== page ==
Optimization in SimWise 4D consists of the following basic steps:

  1. Creating and assigning parameters that will be used as optimization variables.
  2. Creating meters that will be used as optimization goals and constraints. These meters will be used in defining both the Goal and constraints for the optimization
  3. Defining the optimization study.
  4. Running the optimization and updating the mode.


SimWise 4D and Space Claim: The Future of Simulation

The three main components to the optimization study are:

  • Parameters – The values that will be changed to achieve an optimized objective. These can be any type of SimWise value, such as the stiffness of a spring, or the location of a joint.
  • Objective – The value(s) to be optimized. Any SimWise quantity that can be displayed on a meter can be an objective.
  • Constraints – Place bounds on the optimization. Any SimWise quantity that can be displayed on a meter can be used as a boundary.

Note: the term “constraint” used here is not the same as a SimWise model feature constraint. It is a boundary used in attempting to satisfy the optimization goal.

The optimization process uses values of the parameters that are within their user-specified range and checks for all possible solutions in that range using the number of iterations specified. If the value of the parameter results in a solution where both the constraint and goal are satisfied, the solution is marked as “Feasible.” On the other hand, if either the constraint or the goal are not satisfied, the solution is marked as Infeasible. All solutions are assigned a Rank, with 1 being the best design configuration.

An interface called the Optimization Manager allows you to control the setup, running, and post-processing of an optimization study.

Although described earlier, the optimization process consists of the following basic steps:

  1. Defining parameters (variables)
  2. Defining meters to be used in establishing the boundaries for the constraint(s) and criteria for the goal(s)
  3. Using the Optimization Manager to:
    • Specify which parameters to use in the optimization study
    • Specify one or more goals
    • Specify one or more constraints
    • Specify the number of evaluations

For example, a goal could be to optimize the location of a spring end attachment so that the maximum torque on the motor is less than or equal to 5000 N-mm.

For interpreting goals, all values smaller than the maximum meter value are better and more desirable in achieving a goal.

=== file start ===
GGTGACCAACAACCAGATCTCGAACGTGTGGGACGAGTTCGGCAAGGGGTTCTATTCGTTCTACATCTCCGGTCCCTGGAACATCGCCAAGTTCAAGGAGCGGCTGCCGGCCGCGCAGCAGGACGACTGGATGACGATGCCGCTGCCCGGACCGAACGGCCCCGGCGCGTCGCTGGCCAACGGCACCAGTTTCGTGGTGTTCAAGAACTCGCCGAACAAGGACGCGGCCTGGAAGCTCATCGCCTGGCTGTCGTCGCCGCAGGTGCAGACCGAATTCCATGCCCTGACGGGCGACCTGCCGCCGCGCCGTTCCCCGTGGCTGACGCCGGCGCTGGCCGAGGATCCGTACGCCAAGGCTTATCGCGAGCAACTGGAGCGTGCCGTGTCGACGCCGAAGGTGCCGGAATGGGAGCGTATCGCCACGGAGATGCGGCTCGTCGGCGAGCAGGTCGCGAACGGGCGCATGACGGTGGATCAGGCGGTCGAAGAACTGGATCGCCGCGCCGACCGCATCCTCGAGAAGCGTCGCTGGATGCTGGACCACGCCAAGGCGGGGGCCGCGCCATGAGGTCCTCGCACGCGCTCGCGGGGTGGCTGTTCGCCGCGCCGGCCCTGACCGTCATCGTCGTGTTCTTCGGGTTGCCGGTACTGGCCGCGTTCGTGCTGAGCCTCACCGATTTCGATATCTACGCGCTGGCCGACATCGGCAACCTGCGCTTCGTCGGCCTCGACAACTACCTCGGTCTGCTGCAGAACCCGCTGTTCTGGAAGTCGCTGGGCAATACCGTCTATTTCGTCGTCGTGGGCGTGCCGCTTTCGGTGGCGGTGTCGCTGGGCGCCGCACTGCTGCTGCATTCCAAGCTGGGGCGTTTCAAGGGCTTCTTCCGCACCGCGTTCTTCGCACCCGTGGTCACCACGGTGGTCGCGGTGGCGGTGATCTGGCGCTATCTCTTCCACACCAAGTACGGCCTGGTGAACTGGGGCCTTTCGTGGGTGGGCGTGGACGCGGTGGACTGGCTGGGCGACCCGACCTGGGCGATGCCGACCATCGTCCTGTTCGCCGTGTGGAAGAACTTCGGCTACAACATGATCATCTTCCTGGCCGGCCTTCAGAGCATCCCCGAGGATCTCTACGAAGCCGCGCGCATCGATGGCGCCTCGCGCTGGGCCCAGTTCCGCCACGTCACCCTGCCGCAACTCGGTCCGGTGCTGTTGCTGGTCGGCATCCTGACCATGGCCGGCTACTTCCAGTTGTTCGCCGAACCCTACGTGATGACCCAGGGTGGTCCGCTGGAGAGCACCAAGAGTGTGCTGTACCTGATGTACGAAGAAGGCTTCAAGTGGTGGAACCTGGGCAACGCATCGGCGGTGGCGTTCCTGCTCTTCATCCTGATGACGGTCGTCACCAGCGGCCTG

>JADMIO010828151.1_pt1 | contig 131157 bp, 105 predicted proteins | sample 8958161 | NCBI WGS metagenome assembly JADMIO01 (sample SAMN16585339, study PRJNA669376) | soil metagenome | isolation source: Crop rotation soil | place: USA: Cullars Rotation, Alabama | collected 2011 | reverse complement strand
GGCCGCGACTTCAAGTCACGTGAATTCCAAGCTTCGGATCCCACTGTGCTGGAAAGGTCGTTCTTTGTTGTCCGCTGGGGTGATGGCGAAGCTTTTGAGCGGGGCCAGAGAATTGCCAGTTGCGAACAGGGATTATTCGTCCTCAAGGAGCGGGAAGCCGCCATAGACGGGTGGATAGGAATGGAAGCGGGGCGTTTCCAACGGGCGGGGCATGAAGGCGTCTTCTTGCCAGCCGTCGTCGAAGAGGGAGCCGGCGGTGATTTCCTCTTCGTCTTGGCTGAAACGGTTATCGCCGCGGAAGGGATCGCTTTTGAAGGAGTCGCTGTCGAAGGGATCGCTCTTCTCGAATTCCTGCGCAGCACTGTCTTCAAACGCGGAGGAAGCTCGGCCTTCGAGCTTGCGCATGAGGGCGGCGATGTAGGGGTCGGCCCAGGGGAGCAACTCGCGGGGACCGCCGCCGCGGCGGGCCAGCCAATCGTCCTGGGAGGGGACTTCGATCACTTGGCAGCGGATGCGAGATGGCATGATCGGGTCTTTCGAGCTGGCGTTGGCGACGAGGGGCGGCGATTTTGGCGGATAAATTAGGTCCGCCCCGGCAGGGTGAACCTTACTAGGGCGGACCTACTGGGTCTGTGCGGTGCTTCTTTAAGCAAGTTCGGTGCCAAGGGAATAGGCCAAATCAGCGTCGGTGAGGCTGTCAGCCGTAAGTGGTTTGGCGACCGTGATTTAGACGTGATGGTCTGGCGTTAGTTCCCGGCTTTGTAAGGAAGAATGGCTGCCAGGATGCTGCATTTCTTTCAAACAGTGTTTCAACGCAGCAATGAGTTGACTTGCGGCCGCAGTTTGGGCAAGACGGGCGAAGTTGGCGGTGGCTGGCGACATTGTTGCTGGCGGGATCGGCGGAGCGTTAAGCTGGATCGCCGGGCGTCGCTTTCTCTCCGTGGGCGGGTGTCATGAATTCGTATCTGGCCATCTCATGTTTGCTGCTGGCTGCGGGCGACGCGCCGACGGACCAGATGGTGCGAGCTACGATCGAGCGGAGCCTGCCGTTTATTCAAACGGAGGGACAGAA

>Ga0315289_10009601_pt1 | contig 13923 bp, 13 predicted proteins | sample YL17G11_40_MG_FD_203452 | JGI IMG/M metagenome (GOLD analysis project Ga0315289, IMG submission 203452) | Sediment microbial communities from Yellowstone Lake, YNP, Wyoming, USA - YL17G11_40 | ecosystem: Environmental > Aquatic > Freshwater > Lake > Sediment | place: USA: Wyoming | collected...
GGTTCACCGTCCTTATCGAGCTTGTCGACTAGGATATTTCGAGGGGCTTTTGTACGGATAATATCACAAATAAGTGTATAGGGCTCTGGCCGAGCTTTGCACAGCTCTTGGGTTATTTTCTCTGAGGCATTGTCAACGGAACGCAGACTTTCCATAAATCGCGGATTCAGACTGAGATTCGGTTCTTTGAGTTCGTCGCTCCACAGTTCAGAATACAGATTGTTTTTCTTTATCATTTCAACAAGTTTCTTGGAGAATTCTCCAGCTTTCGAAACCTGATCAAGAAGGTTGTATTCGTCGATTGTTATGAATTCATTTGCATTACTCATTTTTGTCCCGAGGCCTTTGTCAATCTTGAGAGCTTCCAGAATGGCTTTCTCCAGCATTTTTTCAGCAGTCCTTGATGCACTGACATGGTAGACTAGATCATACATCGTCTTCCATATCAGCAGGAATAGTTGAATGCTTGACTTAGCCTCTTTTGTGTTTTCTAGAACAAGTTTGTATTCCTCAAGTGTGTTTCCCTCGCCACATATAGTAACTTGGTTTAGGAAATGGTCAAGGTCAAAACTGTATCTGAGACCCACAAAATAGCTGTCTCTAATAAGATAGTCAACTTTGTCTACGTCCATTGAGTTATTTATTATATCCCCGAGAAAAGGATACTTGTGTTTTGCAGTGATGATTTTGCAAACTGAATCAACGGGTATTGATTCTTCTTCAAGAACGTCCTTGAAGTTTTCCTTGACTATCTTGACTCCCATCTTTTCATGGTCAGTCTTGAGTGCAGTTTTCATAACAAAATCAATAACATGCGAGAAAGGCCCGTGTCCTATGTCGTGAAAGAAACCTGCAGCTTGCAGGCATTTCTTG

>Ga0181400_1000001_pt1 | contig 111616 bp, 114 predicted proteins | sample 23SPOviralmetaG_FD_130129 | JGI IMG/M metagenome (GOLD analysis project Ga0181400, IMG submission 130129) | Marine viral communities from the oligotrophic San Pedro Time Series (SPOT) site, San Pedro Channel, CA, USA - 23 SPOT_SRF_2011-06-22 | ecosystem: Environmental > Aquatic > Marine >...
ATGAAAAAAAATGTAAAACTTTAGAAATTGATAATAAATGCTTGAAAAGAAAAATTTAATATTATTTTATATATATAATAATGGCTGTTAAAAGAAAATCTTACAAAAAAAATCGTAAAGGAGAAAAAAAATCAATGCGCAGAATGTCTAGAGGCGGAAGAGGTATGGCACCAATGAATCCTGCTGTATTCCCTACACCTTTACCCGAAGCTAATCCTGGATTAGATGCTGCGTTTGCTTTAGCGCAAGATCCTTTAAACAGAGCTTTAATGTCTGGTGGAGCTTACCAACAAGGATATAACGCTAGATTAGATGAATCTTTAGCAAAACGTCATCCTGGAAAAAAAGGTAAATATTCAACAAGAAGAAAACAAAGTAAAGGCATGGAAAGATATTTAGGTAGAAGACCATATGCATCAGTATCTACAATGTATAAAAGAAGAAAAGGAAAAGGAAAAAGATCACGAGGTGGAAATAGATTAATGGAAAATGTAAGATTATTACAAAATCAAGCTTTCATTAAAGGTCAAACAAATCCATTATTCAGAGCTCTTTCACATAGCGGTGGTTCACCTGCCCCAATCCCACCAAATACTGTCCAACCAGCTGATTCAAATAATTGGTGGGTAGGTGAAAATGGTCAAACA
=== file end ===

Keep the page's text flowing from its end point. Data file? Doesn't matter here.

For interpreting constraints, from the motor example above, the design goal is achieved by looking for solutions only where a coordinate location falls within the specified range, and the constraint criteria are satisfied.

As the optimization runs, the engine chooses different values for the parameters and runs multiple Motion, FEA, or Motion+FEA simulations. The search algorithms in the optimization engine guide the choice of parameter values. The data from each run are preserved and can be reviewed. Each run is ranked in terms of how it meets the optimization criteria and the rankings can be used to arrive at the final values used for your design.

The example design is considered “Feasible” only if the coordinate values fall within the specified 90mm to 180mm range, and the torque values for the motor are less than or equal to 5000 N-mm. Otherwise, the design is marked “Infeasible,” and more design iterations are required to make it “Feasible.”

Along with Motion and FEA, I found this Optimization capability to be SimWise’s greatest assets and differentiators.

Summary and Final Thoughts

If you design complex products that require an understanding of motion and stress effects and analysis, then you should consider SimWise 4D for optimizing your designs. In one comprehensive package, SimWise 4D lets you perform all of these functions while maintaining bi-directional associativity between the CAE simulation/analysis and CAD modeling environments

Admittedly, there are a lot of simulation and analysis tools available on the market today, but most are difficult to learn/use, have limitations, and products are outgrown in the quest for more advanced capabilities. SimWise 4D overcomes all of these problematic issues with its ease of use, as well as comprehensive features and functions for motion, FEA, and optimization studies. It’s also a product that can grow as your simulation needs grow more sophisticated.

Pricing for a node-locked license of SimWise 4D starts at $4,995; annual maintenance starts at $995.

For More Information: SimWise 4D